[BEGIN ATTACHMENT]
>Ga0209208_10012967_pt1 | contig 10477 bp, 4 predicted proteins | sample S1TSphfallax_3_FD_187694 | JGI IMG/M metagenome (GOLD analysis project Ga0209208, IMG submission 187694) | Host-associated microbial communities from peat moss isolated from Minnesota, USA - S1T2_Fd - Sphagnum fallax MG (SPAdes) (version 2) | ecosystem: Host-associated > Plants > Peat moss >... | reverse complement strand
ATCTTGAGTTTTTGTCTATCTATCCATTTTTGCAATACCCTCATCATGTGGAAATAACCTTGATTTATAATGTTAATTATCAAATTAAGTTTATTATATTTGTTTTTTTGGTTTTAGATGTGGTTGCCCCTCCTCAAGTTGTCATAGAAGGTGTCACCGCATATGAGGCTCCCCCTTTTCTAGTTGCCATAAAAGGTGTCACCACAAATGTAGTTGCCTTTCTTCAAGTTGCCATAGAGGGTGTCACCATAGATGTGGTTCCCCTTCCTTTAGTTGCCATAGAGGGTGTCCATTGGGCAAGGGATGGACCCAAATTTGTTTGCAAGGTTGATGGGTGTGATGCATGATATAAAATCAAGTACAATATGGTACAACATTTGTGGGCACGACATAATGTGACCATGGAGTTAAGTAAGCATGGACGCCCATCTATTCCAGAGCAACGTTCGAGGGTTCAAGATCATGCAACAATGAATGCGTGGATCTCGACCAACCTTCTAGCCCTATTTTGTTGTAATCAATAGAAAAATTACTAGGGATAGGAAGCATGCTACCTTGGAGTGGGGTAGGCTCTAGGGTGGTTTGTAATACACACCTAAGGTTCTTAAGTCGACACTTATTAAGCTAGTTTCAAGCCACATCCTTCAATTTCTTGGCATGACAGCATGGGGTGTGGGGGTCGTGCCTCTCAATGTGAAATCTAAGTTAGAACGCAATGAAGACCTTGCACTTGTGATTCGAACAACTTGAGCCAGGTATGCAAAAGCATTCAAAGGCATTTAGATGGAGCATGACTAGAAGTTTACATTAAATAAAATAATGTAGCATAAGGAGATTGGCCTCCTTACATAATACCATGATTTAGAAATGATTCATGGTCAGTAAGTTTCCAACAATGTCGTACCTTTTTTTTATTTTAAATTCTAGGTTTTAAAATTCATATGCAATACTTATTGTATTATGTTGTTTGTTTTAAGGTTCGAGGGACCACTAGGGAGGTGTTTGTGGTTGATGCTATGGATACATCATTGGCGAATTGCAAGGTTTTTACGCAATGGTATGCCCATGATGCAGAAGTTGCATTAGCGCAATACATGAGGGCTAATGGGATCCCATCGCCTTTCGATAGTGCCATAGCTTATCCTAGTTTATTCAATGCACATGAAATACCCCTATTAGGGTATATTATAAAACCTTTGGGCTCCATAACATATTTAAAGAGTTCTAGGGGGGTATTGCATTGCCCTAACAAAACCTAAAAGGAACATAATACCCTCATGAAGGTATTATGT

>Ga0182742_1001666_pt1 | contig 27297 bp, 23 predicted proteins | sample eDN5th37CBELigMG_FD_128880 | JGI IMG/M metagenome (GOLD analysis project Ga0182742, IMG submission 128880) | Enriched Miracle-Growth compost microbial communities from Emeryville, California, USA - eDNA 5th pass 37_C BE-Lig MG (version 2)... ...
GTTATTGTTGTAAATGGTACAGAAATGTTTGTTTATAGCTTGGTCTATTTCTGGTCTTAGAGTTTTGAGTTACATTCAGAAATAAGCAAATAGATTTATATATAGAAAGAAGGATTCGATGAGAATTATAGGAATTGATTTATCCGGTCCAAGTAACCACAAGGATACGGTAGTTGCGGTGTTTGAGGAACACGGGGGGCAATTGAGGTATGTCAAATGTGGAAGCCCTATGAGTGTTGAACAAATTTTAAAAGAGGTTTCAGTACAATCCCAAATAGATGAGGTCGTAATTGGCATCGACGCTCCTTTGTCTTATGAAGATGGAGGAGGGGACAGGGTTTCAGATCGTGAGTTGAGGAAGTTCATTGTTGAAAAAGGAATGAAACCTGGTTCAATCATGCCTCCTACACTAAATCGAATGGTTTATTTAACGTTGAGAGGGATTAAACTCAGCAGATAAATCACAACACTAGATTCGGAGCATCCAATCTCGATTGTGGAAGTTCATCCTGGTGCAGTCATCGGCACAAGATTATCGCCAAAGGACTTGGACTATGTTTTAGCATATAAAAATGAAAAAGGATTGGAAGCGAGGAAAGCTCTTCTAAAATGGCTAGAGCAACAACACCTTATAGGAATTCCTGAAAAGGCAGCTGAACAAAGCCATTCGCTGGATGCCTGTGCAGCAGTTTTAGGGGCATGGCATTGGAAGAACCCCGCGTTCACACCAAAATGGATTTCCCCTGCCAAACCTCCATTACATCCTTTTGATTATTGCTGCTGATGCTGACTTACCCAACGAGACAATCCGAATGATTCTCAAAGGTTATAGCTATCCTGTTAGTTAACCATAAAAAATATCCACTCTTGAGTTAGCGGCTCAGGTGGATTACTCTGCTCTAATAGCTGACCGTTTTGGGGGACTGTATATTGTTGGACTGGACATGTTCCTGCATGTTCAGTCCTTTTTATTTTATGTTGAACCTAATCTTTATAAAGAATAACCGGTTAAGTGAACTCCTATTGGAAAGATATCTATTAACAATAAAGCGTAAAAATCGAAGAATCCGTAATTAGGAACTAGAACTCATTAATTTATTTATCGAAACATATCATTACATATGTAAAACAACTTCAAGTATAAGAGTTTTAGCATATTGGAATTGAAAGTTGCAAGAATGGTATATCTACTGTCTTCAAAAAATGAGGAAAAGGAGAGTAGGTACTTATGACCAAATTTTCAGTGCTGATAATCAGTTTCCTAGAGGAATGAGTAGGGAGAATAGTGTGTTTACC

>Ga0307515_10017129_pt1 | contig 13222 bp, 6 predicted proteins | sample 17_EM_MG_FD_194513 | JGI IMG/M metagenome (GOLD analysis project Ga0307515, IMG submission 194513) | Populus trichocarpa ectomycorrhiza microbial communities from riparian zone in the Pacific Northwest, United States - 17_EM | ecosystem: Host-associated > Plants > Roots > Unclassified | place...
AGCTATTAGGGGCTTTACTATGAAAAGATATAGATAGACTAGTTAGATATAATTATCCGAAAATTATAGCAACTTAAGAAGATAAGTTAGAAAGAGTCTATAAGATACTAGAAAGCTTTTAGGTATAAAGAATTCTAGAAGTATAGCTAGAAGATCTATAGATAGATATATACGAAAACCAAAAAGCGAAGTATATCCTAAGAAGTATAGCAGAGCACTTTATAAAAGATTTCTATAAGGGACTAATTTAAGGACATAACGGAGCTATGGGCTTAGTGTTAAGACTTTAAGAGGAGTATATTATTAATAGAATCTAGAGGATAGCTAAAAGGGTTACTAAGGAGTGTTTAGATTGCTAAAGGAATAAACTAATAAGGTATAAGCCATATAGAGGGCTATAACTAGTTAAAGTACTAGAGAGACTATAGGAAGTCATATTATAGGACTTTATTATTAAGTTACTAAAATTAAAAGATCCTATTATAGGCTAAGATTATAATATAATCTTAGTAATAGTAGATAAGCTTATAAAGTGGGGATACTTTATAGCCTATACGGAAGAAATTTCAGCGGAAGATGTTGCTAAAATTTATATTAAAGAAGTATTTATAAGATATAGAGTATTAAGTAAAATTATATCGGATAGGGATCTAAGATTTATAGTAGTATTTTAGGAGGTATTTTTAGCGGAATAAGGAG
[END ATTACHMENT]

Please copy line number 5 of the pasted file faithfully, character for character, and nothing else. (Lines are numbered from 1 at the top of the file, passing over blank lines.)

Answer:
>Ga0307515_10017129_pt1 | contig 13222 bp, 6 predicted proteins | sample 17_EM_MG_FD_194513 | JGI IMG/M metagenome (GOLD analysis project Ga0307515, IMG submission 194513) | Populus trichocarpa ectomycorrhiza microbial communities from riparian zone in the Pacific Northwest, United States - 17_EM | ecosystem: Host-associated > Plants > Roots > Unclassified | place...